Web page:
Similarly, a newsletter sending platform would handle sending newsletters and managing subscriptions and unsubscriptions as required while also handling GDPR and providing the Bushcraft Association with analytics.

In this scenario, I think building a basic CMS site and integrating with some third party services is the clear winner.

The problem solver mindset?

But where does this “backyard roller coaster” attitude in developers come from?

Personally, I think it’s due to the problem solver in us. We’re in this career because we like to solve problems and when someone gives us a brief we like to find an “ideal” solution, built exactly the way we think it should work.

As well as this, as a premium service provider, we might feel it’s our duty to build everything bespoke rather than “cheating” by using other people’s work.

It seems to take some maturity as a developer to realise we’re not taking the easy way out by using other people’s work but standing on the shoulders of giants.

We’re all too keen to use open source packages to speed up development and provide our users with a better experience, so why not complete services too?

Benefits of integration

For us developers, integrating makes life less repetitive, I get to spend more time writing new code rather than making poor imitations. Being honest, I just find building integrations more fun; I don't get too excited about another document type or building another news page. Writing more in-depth C# is more interesting to me!

But how do we sell an integration to higher-ups, project managers or the client?

Over-delivery and extra features

Integrating with more complete systems can result in over-delivery. Third-party systems likely have more features built into them over the years than you could do with the budget, the client’s going to get an industry-standard application, rather than the bare minimum.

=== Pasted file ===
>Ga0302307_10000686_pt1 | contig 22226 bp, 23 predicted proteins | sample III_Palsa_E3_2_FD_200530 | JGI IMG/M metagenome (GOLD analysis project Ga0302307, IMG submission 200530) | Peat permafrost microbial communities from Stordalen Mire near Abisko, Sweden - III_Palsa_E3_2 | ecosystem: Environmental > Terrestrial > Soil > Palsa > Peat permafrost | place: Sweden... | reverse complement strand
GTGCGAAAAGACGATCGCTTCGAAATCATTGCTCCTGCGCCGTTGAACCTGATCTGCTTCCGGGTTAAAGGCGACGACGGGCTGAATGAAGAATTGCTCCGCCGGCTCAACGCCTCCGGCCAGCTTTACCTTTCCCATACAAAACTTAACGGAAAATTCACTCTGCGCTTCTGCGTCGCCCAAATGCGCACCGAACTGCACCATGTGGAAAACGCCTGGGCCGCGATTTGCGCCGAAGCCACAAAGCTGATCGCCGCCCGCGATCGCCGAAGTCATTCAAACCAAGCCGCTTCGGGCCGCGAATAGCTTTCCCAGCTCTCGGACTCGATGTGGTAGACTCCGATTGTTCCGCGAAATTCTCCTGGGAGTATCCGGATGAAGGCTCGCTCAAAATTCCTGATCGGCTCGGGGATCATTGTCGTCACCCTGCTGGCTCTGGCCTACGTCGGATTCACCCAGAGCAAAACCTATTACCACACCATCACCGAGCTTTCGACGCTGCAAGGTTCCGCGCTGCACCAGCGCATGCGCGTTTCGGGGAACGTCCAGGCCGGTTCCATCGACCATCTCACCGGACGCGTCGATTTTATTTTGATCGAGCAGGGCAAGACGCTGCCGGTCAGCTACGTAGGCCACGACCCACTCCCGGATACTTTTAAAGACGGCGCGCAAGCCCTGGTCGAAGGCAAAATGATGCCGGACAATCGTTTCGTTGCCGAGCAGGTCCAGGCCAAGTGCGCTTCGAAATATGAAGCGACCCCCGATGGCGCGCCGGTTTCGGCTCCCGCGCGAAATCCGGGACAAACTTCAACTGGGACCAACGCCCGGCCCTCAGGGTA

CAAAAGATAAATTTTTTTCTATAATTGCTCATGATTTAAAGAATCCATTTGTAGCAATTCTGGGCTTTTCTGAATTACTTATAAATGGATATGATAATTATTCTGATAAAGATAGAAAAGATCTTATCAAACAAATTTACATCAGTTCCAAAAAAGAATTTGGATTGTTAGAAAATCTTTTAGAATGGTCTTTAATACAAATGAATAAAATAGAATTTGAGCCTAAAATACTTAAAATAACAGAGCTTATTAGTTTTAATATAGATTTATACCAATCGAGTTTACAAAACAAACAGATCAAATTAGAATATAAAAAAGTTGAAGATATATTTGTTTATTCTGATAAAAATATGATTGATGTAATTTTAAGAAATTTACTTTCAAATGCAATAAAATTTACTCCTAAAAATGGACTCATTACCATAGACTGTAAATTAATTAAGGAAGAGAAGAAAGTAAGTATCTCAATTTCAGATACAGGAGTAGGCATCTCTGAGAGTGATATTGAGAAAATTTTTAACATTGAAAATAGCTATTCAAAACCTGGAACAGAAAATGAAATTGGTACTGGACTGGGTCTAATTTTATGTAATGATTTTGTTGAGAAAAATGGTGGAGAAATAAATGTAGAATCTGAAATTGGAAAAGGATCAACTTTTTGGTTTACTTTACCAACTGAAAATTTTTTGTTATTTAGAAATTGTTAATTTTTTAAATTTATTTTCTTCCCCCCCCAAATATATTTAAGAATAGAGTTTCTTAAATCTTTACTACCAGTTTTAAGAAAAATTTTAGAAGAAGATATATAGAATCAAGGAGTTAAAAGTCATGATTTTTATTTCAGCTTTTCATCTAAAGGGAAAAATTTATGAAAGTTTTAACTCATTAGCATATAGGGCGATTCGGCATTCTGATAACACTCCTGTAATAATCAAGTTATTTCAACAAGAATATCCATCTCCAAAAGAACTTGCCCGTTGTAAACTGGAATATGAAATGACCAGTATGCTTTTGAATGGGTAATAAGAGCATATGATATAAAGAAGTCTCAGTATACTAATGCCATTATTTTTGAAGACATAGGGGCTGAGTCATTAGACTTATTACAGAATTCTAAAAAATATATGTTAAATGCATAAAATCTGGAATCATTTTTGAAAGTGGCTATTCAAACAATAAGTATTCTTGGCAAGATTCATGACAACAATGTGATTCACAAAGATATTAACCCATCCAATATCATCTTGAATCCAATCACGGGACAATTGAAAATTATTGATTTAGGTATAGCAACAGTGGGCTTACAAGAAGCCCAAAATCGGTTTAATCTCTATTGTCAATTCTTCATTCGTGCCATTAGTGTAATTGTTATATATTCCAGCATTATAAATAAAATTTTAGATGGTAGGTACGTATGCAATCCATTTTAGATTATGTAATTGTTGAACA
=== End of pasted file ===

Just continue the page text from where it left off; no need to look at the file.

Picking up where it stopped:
Not to mention the fact that the client may get extra features “for free” as the third-party developer continues to improve their application over time.

Less scope creep

Since a client is buying into an existing system, chances are they can trial that system before they commit to using it. Since the client knows exactly what they’re getting and has already taken part of the system for a test drive, the requirements are less likely to change, reducing scope creep.

Less support

Since you’re building less, it means you handle less of the support after launch. There can be positives to this for the client too such as a reduced retainer cost and perhaps a better response rate than your team could provide. This also means that the client is less reliant on you or your company in the future, which could go a long way towards easing their minds!

A solid platform

By buying into an existing ecosystem, some of your application has been built and tested already.

A balancing act

Of course, it’s not always as simple as integrating. If nobody built their own roller coasters, there wouldn't be a theme park to buy an annual pass for!

It wasn’t long ago that every agency and freelancer had their own custom CMS they’d use for client projects. We decided that was a bad idea. But equally, not every website should be built with Wix, Squarespace or Shopify. There’s often a trade-off between bespoke and prebuilt. Every project needs an evaluation. Integration may not always be the answer, but it should always be considered.